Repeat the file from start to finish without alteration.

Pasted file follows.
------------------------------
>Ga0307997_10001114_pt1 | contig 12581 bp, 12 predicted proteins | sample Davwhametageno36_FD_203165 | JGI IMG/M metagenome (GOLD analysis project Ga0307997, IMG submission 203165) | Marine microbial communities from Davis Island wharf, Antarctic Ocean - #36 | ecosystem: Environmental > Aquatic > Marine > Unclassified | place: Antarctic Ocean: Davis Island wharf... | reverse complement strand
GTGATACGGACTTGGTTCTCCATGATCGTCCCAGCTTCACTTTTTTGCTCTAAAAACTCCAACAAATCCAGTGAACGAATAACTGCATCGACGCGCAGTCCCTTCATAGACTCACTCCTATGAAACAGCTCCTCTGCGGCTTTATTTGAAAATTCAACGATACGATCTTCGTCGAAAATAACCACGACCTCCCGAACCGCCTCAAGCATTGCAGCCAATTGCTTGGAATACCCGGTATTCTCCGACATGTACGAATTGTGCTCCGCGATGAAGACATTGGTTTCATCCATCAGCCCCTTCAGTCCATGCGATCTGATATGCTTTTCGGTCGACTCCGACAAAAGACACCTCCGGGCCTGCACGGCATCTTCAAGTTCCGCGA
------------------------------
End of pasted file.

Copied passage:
>Ga0307997_10001114_pt1 | contig 12581 bp, 12 predicted proteins | sample Davwhametageno36_FD_203165 | JGI IMG/M metagenome (GOLD analysis project Ga0307997, IMG submission 203165) | Marine microbial communities from Davis Island wharf, Antarctic Ocean - #36 | ecosystem: Environmental > Aquatic > Marine > Unclassified | place: Antarctic Ocean: Davis Island wharf... | reverse complement strand
GTGATACGGACTTGGTTCTCCATGATCGTCCCAGCTTCACTTTTTTGCTCTAAAAACTCCAACAAATCCAGTGAACGAATAACTGCATCGACGCGCAGTCCCTTCATAGACTCACTCCTATGAAACAGCTCCTCTGCGGCTTTATTTGAAAATTCAACGATACGATCTTCGTCGAAAATAACCACGACCTCCCGAACCGCCTCAAGCATTGCAGCCAATTGCTTGGAATACCCGGTATTCTCCGACATGTACGAATTGTGCTCCGCGATGAAGACATTGGTTTCATCCATCAGCCCCTTCAGTCCATGCGATCTGATATGCTTTTCGGTCGACTCCGACAAAAGACACCTCCGGGCCTGCACGGCATCTTCAAGTTCCGCGA